The close links on trade and investment are well known. The India-British Partnership has seen bilateral trade and investment increase dramatically since its creation 12 years ago. We are India's second largest trading partner and cumulatively the number one investment in India, and I want to carry on building on that strong foundation for your business and for our business also.…However, we don't forget and you don't forget that there are still many millions of people in India who live below the international poverty line, and no country could be expected to tackle poverty on this scale on its own. So we're working in partnership with India's government also, and charities, to help tackle both poverty and its causes. India is now, I am pleased to say, our biggest bilateral development programme. In the last five years the funding has doubled for it, we aim to increase this still further, and our funding is allocated according to a strategy agreed with the government of India and includes spending on health and education and on improving and getting access to services for those who need them most.
And the reason we do that is because we know that as India develops, India will be so important for us, that it is our people that will also develop from the development of India as well as Indian people themselves, living in India. So there are reasons, yes, of common solidarity, but there are also reasons frankly of self-interest too.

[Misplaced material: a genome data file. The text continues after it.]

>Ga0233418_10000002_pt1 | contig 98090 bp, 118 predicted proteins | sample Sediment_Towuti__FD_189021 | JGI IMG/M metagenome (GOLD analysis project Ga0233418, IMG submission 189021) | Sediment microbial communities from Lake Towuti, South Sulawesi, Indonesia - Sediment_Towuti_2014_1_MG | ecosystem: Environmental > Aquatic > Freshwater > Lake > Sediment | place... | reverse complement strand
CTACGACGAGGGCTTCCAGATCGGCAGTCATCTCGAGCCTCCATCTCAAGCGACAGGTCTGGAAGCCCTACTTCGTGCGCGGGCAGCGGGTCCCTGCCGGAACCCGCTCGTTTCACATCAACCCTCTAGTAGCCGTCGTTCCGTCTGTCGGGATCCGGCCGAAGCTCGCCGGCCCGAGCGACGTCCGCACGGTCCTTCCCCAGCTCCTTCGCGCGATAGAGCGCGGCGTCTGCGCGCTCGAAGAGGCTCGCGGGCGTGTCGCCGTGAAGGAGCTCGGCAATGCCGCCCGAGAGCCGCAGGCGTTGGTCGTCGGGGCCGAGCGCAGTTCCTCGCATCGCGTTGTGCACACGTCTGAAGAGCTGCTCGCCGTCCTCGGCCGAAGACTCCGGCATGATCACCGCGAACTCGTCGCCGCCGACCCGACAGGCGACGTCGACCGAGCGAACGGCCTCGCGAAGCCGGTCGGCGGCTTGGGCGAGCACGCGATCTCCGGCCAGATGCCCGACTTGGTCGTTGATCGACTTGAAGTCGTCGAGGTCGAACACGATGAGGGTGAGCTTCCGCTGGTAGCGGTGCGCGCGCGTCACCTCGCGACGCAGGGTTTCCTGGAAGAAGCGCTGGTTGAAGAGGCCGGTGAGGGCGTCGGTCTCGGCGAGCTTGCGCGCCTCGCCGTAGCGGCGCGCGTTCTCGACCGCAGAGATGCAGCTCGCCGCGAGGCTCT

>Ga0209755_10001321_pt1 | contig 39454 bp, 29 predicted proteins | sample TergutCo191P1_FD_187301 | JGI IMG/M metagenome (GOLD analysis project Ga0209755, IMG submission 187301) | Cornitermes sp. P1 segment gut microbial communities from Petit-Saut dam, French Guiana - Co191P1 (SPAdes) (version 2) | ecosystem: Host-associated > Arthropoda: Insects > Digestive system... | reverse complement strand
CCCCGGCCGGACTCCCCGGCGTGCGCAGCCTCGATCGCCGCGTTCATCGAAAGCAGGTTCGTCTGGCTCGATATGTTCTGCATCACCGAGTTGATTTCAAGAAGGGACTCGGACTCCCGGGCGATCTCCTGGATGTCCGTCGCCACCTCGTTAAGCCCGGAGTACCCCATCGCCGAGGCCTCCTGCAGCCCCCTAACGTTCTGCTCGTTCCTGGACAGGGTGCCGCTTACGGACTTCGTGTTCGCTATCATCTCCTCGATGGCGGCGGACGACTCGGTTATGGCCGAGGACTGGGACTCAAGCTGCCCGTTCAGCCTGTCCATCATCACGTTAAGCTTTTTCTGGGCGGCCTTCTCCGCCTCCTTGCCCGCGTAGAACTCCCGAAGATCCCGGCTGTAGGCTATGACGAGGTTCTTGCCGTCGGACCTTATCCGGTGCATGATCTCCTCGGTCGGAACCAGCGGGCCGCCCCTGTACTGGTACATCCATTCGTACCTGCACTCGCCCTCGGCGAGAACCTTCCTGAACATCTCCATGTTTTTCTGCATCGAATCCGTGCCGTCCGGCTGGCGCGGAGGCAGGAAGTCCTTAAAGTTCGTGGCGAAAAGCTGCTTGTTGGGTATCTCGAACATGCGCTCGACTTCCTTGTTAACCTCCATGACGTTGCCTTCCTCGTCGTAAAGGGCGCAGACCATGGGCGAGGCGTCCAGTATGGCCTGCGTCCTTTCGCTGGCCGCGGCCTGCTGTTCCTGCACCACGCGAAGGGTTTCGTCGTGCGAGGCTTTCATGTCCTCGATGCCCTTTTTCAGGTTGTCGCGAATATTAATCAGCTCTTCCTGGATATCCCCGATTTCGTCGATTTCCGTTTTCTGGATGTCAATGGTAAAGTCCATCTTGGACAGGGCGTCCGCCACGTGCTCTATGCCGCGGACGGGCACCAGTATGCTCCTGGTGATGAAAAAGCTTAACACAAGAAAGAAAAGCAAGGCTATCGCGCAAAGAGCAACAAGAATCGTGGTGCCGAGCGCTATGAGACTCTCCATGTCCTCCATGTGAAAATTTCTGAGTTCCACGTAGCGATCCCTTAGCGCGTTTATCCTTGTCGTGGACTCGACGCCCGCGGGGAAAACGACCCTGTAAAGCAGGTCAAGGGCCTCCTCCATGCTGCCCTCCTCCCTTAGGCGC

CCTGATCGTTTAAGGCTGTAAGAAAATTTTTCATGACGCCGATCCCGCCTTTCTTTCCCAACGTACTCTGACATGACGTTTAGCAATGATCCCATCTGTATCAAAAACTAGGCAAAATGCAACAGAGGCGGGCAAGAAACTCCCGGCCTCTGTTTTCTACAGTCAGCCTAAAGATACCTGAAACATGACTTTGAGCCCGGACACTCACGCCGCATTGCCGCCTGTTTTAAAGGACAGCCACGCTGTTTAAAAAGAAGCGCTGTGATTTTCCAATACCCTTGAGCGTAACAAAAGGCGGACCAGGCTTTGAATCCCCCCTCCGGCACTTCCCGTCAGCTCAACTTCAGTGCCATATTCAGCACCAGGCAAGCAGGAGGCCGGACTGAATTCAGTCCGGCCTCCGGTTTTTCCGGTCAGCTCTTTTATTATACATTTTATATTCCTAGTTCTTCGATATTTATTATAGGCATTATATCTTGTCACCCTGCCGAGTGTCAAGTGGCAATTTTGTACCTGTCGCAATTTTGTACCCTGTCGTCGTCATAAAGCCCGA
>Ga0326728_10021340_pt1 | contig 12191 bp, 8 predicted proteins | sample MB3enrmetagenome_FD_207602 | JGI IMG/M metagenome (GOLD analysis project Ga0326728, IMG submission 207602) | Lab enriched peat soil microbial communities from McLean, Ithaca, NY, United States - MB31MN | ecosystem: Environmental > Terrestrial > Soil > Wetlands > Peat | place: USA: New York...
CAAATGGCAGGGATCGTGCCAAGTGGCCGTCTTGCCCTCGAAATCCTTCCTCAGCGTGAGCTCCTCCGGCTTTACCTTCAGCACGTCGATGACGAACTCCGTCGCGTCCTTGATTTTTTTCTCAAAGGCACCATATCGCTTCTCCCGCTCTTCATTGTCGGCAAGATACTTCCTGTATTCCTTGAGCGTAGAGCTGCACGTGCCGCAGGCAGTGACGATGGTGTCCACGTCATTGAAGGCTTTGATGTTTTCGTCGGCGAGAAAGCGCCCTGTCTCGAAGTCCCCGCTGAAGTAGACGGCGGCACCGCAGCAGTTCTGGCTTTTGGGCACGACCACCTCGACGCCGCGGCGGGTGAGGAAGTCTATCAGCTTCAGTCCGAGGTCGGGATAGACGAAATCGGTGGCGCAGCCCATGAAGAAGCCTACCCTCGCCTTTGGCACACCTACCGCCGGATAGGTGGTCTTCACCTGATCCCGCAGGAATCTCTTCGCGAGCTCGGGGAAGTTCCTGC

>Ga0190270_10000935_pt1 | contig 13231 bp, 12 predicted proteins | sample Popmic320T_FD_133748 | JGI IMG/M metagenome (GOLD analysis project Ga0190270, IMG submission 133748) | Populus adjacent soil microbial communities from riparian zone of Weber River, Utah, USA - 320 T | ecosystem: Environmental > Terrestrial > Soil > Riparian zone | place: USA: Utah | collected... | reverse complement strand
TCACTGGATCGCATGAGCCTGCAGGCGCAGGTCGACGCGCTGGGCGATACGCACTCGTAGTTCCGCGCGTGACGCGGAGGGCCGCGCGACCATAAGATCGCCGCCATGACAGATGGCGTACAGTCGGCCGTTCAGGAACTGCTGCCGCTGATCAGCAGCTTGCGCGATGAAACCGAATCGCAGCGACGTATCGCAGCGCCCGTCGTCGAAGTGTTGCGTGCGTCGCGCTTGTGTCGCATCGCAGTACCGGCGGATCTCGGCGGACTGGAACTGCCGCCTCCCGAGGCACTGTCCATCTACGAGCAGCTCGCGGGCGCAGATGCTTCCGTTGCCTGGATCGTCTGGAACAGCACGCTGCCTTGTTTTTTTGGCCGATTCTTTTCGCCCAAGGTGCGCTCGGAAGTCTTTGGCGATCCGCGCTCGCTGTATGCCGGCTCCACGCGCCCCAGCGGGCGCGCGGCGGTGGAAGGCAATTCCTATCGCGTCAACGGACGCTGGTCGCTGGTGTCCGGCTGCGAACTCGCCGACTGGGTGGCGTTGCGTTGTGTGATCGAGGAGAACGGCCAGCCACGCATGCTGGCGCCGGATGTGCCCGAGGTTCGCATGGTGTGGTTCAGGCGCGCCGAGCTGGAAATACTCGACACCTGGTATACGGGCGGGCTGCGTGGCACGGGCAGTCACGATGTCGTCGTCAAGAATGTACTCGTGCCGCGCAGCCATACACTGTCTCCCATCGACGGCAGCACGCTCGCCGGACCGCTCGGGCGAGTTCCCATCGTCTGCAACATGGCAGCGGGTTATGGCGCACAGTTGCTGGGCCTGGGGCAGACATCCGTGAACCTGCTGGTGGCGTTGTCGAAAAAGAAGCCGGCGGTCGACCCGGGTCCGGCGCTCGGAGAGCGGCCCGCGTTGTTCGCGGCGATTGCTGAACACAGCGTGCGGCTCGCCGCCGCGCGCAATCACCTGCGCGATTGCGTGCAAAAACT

The strongest link however, is the one between our peoples. The Indian community makes an immensely important and invaluable contribution to the life and economy and culture of this country. Thank you.
There's been debate as you might have noticed in recent weeks in this country, over immigration and asylum, and we need of course to ensure that there are proper controls in place to make sure that only people who abide by the rules come here and that they contribute to our society and economy. But whilst that debate is taking place, I hope we never forget the immense contribution that people who've migrated into our country make to the daily life of our society, our culture and our economy.